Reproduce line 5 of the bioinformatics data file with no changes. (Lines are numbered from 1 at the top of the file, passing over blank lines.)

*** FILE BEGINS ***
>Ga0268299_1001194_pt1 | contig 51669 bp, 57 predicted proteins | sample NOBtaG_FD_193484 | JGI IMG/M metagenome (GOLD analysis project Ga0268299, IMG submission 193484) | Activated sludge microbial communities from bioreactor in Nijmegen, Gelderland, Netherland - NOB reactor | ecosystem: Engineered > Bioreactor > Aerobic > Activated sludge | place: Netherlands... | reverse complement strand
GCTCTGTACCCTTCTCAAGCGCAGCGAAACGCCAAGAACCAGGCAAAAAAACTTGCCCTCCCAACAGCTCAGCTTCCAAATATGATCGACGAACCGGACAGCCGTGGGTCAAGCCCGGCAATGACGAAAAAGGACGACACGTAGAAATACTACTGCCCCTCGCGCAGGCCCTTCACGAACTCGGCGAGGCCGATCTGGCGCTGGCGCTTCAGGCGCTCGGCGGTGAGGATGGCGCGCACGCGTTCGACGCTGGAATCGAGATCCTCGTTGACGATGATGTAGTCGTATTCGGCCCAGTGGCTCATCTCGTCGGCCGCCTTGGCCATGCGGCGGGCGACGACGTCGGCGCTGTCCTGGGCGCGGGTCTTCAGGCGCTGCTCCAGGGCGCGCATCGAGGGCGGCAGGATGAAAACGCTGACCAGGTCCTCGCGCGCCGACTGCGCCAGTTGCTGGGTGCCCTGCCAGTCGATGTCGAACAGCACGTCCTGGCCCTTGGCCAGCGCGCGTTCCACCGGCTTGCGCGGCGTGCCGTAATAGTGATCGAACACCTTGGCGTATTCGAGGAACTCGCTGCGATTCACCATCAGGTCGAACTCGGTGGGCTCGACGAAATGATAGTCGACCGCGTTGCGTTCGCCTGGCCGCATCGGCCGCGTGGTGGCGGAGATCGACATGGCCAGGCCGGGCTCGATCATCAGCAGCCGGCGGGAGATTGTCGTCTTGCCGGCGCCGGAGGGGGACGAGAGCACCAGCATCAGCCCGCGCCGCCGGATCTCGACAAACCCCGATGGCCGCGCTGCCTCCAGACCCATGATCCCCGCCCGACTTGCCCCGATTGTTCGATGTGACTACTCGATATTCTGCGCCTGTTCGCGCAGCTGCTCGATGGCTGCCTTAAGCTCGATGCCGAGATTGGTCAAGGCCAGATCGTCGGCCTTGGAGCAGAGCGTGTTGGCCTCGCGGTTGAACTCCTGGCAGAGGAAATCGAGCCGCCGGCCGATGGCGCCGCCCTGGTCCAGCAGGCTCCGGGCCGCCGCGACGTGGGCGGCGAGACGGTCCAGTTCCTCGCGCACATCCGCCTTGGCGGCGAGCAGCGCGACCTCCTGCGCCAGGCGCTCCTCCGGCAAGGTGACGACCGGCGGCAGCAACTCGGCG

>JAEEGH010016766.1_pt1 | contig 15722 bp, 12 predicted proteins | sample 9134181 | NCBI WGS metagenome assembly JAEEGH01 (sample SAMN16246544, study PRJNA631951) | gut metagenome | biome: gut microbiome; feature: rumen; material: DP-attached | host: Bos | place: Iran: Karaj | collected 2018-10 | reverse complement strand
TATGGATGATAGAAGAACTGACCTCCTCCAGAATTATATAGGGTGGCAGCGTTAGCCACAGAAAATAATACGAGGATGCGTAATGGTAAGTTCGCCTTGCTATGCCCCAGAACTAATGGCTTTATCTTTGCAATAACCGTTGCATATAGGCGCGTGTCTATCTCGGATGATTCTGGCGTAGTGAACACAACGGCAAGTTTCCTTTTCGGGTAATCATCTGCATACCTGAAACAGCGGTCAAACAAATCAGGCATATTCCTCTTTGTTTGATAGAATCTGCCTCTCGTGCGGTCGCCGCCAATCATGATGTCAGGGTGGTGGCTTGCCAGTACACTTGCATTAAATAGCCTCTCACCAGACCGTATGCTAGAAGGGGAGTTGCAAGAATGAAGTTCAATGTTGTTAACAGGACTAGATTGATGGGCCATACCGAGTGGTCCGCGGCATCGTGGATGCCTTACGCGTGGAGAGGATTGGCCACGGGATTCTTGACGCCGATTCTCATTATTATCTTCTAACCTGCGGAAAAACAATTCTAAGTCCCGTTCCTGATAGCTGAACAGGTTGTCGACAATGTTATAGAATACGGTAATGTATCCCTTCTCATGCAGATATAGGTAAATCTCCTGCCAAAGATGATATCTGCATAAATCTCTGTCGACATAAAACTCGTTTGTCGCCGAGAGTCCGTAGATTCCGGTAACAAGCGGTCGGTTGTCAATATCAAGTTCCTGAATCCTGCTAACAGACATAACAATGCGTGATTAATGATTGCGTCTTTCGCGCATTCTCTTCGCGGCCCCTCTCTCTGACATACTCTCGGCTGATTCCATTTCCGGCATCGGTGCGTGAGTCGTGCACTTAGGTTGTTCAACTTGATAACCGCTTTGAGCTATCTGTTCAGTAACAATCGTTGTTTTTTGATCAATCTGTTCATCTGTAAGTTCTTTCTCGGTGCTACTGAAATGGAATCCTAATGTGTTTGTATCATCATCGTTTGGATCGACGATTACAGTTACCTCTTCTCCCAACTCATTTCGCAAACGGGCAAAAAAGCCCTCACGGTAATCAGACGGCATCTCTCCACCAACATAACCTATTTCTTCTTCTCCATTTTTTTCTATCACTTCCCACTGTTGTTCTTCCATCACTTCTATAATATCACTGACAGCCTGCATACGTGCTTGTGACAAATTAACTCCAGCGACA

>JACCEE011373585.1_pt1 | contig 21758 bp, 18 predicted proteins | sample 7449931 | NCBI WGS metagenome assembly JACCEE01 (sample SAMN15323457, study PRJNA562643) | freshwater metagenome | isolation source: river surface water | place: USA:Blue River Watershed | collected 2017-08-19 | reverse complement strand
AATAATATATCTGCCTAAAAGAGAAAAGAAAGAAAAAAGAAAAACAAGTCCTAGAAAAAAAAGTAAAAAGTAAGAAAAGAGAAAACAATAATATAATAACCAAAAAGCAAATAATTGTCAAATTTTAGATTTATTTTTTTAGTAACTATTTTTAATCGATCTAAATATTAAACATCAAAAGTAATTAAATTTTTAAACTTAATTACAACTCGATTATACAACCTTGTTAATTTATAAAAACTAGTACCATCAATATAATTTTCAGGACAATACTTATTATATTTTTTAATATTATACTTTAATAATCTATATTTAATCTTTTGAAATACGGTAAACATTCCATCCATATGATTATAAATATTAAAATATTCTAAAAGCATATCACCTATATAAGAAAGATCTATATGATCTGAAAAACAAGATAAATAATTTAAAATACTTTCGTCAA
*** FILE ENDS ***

>JACCEE011373585.1_pt1 | contig 21758 bp, 18 predicted proteins | sample 7449931 | NCBI WGS metagenome assembly JACCEE01 (sample SAMN15323457, study PRJNA562643) | freshwater metagenome | isolation source: river surface water | place: USA:Blue River Watershed | collected 2017-08-19 | reverse complement strand